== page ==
TORONTO (CP) -- Eric Lindros is a Maple Leaf, finally consummating an on-again, off-again affair that lasted for years.
The one-year deal is worth $1.55 million US.
GM John Ferguson presented Lindros with a No. 88 Leaf jersey at a late-afternoon news conference at the Air Canada Centre.
""It's a little dusty,"" Lindros joked, referring to his long history of being linked to Toronto.
""It's about time. This is great. I'm really excited about it. It's a dream come true,"" he added
In November 2000, Lindros -- then an out-of-favour Flyer -- announced the Leafs were the one and only team he wants to be traded to. In February 2001, Toronto's board of governors actually approved a deal to get Lindros in a trade with Philadelphia. But Pat Quinn, then GM as well as coach, said one day later that the Flyers had pulled out of the agreement.
The 32-year-old forward played for the New York Rangers most recently. He had 10 goals, 22 assists and 60 penalty minutes in 39 games during the 2003-04 season.
He was quick to correct a reporter who cited recent concussions, saying his most recent physical problems were a shoulder that had been repaired.
Ferguson said he was satisfied by the team's ""due diligence"" in checking Lindros out.
""He's passed, he's here and we're pleased to have him,"" said the GM.
Lindros won the Hart Trophy as the league's most valuable player in 1994-95 and the Lester B. Pearson Award as the most outstanding player in the NHL as voted by the players the same year.
But concussions have taken a toll on the big forward during his NHL career.
He missed all of the 2000-01 season recovering from head injuries after a check from New Jersey's Scott Stevens in Game 7 of the 2000 Eastern Conference final gave him his sixth career concussion.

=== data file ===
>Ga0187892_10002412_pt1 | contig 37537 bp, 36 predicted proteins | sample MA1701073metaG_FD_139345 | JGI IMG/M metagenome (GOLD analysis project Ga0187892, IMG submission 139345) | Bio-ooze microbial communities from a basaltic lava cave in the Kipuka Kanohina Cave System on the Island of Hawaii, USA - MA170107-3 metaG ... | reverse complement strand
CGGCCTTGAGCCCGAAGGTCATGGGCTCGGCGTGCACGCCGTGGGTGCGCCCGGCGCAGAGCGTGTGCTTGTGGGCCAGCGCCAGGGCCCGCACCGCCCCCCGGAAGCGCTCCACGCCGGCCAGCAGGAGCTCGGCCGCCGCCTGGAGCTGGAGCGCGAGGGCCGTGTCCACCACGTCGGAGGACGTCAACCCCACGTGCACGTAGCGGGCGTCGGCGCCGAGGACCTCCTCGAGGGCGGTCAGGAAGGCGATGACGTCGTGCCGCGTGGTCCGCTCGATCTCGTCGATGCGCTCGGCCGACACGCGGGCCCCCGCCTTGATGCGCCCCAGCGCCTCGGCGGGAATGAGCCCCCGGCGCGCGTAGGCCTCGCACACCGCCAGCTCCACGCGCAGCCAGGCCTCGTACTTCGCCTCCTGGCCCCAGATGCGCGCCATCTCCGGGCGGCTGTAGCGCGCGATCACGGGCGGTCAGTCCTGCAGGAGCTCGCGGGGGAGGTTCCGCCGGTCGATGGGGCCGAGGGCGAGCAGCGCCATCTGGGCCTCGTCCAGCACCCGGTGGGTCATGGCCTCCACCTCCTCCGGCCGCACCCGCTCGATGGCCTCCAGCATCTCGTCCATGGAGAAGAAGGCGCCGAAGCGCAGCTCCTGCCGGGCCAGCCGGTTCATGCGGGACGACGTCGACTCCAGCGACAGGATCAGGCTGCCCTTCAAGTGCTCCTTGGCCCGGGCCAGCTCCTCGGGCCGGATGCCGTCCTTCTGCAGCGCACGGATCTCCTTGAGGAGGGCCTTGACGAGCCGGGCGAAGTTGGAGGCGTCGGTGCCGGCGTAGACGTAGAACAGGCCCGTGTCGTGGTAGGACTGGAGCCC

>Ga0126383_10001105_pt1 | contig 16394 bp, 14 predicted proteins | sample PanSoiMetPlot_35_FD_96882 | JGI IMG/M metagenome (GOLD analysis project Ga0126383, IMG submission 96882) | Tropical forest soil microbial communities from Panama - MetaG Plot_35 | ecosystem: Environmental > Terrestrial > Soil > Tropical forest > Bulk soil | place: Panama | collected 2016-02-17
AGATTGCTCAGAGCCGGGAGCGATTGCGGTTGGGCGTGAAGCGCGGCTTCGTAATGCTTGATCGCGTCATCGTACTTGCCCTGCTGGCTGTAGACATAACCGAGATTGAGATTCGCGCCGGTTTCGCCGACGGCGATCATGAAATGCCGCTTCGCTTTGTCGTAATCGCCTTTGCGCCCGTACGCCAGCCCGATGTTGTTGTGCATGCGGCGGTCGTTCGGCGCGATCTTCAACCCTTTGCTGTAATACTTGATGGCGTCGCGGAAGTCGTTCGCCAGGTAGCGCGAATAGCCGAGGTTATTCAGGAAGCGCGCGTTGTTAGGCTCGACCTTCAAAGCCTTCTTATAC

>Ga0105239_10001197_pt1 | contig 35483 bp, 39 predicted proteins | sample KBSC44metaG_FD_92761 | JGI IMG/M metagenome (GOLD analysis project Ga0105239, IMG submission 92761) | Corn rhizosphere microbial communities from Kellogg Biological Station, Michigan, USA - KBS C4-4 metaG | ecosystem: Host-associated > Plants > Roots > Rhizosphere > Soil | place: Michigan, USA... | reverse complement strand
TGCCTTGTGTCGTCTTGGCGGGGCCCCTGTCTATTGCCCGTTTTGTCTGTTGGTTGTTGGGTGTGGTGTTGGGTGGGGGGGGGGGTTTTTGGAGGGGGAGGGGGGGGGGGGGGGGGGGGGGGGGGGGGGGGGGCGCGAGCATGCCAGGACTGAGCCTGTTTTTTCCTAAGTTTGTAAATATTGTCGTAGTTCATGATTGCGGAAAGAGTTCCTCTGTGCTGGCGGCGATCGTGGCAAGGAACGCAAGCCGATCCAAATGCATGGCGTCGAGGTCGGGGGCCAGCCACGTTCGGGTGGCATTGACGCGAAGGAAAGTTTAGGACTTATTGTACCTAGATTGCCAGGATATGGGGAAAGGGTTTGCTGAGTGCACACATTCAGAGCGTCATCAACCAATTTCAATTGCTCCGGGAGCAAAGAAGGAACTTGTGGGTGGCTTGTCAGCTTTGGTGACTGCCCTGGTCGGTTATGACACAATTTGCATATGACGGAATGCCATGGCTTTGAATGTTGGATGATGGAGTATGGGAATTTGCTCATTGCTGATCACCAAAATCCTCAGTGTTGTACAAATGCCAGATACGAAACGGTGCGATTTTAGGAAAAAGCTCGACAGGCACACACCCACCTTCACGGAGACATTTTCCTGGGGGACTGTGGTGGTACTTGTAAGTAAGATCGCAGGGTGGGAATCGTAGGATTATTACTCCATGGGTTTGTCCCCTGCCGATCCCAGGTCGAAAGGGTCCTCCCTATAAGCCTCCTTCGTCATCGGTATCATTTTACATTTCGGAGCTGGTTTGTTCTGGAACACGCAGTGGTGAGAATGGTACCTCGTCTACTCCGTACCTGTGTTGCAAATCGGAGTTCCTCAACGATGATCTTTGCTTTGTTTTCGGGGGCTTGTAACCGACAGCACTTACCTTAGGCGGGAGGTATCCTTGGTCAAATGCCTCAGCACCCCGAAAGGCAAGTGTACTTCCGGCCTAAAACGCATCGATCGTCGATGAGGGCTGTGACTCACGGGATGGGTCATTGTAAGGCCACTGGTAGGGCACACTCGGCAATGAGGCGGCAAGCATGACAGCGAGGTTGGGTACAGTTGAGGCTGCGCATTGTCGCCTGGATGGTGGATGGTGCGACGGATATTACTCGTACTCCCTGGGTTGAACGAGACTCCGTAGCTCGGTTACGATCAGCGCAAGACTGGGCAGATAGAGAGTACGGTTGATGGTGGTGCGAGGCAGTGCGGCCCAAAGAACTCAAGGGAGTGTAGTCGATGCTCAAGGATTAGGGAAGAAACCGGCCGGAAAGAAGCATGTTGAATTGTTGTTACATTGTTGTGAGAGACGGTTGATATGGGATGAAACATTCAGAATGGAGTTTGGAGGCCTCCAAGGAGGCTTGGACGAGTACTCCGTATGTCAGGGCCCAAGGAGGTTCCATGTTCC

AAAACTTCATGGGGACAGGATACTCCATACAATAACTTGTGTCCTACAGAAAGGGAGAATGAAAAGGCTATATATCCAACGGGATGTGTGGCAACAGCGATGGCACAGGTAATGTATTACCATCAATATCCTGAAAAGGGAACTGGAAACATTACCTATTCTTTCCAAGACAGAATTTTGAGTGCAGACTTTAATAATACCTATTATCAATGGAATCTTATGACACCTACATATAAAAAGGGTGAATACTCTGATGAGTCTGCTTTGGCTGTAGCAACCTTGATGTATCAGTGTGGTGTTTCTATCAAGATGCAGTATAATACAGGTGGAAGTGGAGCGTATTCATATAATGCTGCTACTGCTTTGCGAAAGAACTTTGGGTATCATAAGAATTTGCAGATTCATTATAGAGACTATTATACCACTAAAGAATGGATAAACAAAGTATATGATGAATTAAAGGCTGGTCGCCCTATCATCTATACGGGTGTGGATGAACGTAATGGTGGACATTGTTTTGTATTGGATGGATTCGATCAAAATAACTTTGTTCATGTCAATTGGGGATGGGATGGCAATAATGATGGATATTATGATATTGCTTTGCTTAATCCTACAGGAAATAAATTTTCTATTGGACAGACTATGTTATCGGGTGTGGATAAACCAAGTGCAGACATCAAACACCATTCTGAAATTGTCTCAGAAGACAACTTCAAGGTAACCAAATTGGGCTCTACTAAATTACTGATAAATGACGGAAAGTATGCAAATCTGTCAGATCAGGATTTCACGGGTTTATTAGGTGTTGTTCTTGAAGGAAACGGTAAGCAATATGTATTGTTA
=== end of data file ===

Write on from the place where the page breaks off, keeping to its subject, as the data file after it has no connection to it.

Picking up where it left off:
Lindros has played 678 career NHL games for Philadelphia and the New York Rangers, recording 356 goals 461 assists and 1,285 penalty minutes.
His salary as a Leaf is a far cry from the $8.5-million US qualifying offer he turned down from the Flyers prior to being traded to New York.
In 1991, after drafting him first overall, the Quebec Nordiques reportedly offered him a $50-million deal, 10-year deal with half the money deferred. It was rejected.
An imposing player when healthy, Lindros has always marched to the beat of his own drums -- often making headlines in the process.
In 1989, he was taken first over by the Sault Ste. Marie Greyhounds in the Ontario Hockey League draft of 16-year-olds but refused to report.
In June 1992, both the Philadelphia Flyers and New York Rangers claimed to have reached an agreement with Quebec on a deal for Lindros. An arbitrator later awarded his rights to the Flyers.
Philadelphia named his captain in September 1994. But the relationship soon turned sour. In March 2000, Lindros criticized Flyers' trainers for not recognizing his concussion. Days later he was stripped of the captaincy.
A string of concussions followed and Lindros eventually wound up in New York.
""Teams were still calling this morning, the interest really picked up, it's interesting how it worked out,"" said Carl Lindros, Eric's father and agent. ""But this is a good situation for him. It's what he wanted.""